It is interesting that the new Microsoft formats came out just after their
older formats finally seemed to stablise such that everyone else was able
to consistently implement them.  It also came out just after MS lost the
court-case about their RTF format, for which they had promised full
interoperability but actually seemed to deliver about the same level of
that as their newer format.

People who insist on using DocX, XlsX and the other OOXML formats are
effectively insisting that people only ever use Windows (that's the only OS
that suffers from so many viruses and security issues, right?) and buy the
same version of MS Office that they used.  So, take a stand and insist on
being given files in a format that is consistent with ISO formats.
Regards from
Tom :)

On 11 September 2014 20:40, Paul D. Mirowsky <>

Hello Stef

Are you suggesting that you are standardizing on LibreOffice Templates or
Microsoft Word Templates.

Templates are unique to each system.

Did you save your LibreOffice Writer document to a Microsoft Word format?
If PDF is ok, you could "export as pdf" and send that.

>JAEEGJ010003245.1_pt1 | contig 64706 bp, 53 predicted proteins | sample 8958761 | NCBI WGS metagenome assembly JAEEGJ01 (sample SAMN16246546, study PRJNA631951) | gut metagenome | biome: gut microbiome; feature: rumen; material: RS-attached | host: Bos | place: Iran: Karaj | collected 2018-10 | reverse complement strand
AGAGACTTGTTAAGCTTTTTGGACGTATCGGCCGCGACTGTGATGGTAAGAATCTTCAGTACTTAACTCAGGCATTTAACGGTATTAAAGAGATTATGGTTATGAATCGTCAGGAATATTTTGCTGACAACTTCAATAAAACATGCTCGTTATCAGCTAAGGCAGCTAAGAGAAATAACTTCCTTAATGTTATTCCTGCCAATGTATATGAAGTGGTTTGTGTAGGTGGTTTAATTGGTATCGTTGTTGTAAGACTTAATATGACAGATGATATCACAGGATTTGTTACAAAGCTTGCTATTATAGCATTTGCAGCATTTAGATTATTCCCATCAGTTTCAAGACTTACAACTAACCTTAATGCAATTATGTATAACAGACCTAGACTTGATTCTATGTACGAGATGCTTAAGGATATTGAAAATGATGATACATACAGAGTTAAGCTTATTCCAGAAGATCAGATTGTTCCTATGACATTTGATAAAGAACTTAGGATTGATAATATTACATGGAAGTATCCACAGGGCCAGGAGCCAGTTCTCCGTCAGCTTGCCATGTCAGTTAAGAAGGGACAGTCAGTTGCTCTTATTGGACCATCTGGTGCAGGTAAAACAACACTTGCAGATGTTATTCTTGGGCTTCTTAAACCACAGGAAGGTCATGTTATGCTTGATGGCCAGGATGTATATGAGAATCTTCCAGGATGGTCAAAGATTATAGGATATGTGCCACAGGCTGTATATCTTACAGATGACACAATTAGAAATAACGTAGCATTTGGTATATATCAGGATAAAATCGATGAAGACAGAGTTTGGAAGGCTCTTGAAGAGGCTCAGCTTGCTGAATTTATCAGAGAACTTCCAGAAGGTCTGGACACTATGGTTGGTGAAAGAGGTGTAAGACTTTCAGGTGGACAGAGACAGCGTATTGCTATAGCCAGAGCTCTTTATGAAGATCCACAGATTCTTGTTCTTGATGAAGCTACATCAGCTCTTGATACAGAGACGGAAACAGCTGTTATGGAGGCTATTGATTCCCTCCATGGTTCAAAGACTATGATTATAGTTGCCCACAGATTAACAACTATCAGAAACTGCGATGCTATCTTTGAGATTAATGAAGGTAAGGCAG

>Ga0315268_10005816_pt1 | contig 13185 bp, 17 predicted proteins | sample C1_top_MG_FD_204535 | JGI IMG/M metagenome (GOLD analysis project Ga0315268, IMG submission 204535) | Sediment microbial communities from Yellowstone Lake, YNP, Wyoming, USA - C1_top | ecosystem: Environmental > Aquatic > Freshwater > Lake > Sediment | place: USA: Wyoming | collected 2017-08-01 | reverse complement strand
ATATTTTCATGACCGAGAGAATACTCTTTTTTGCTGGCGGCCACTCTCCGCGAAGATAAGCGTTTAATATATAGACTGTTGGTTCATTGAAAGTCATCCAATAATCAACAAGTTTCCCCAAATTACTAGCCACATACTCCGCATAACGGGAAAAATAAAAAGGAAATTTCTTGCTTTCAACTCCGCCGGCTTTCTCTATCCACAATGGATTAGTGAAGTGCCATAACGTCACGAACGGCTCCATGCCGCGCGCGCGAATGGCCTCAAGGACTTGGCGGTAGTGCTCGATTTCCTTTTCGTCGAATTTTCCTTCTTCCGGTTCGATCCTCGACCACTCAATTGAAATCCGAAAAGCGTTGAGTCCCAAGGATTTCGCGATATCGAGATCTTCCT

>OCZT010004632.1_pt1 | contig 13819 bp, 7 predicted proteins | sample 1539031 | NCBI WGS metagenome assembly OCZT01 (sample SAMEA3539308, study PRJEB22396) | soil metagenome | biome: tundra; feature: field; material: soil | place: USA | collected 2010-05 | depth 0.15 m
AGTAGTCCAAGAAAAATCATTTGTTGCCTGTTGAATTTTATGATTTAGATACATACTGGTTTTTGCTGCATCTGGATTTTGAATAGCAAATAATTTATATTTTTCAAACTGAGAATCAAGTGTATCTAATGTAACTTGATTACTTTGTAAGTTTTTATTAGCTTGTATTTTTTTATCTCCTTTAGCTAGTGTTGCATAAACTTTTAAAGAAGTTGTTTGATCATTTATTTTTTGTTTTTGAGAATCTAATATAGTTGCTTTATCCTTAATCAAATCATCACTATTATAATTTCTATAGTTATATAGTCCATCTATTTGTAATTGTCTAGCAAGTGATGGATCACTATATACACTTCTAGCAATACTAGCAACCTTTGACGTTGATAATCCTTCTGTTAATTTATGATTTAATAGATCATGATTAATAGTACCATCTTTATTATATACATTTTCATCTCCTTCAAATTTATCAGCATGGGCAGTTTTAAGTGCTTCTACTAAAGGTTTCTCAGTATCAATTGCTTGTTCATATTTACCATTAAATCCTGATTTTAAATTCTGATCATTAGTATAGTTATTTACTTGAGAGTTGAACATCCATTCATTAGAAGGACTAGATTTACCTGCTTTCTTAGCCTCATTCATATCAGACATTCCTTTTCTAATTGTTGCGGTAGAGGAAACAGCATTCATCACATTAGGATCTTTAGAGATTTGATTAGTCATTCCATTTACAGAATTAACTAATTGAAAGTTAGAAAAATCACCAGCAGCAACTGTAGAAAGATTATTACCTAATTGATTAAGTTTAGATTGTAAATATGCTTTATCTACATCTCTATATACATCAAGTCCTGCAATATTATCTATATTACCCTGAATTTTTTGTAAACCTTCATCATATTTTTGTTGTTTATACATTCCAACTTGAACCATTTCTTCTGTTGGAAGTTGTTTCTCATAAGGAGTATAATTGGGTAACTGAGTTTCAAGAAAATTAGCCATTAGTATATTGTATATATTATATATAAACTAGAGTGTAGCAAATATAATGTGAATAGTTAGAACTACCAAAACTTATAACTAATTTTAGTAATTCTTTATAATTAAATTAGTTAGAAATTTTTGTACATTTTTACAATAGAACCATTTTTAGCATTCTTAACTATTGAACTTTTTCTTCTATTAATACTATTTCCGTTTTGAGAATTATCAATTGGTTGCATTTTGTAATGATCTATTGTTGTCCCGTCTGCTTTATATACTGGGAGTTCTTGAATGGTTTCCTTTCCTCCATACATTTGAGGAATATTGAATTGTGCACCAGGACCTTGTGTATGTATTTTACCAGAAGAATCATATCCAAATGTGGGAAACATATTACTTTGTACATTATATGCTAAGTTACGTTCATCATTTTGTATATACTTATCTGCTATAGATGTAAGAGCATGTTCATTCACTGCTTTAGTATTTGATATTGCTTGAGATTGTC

If the person you are sending your document has LibreOffice, it will look
exactly the same.

I applaud your thoughts about bringing LibreOffice to the Tweede Kamer der

Some help might be required and you can try and contact the following.

The user group at
Home ยป Dutch NL Project

Linux Professional Institute Central Europe: Home

Nederlandse Linux Gebruikers Groep

There is also Thom Holwerda, Editor at OSNews (I just like the way the guy
His basic info is at

LibreOffice document standards:
The easy explanation is at
For the deepest understanding of the format go to

Documents are not allowed to be attached in this user group mailing.
Try sending to

Sorry I can not help you further.

On 9/11/2014 2:15 PM, Stef Bon wrote:


I got a template.docx of my education institution, and tried to open
it using LibreOffice.
I found out too late - after I sent it, I got comments of receiver - that
did show the table totally wrong.

Until now I was convinced LibreOffice is a good alternative for MS
Office, but I doubt it very much now. I had to use the (Microsoft
Windows) computers on the school with a recent MS Office to get it

I've been talking with members of parlement about the use of open
source by the government, and was convinced it's a right thing. Now
I'm not so sure anymore.

I think it's not a very exotic table. It's a table in a table.
One note: I've tried Google Docs also, and that did not do it right

Attached you find the Template, and where there should be information
under the column "Lesplan", but it's not shown at all.
Also attached you find the complete new document based on the
template. I added text, but the first column I left unchanged. You see
ther are different rows there, which are ignored in the original
document (Template)

I hope you can solve this,

Stef Bon
the Netherlans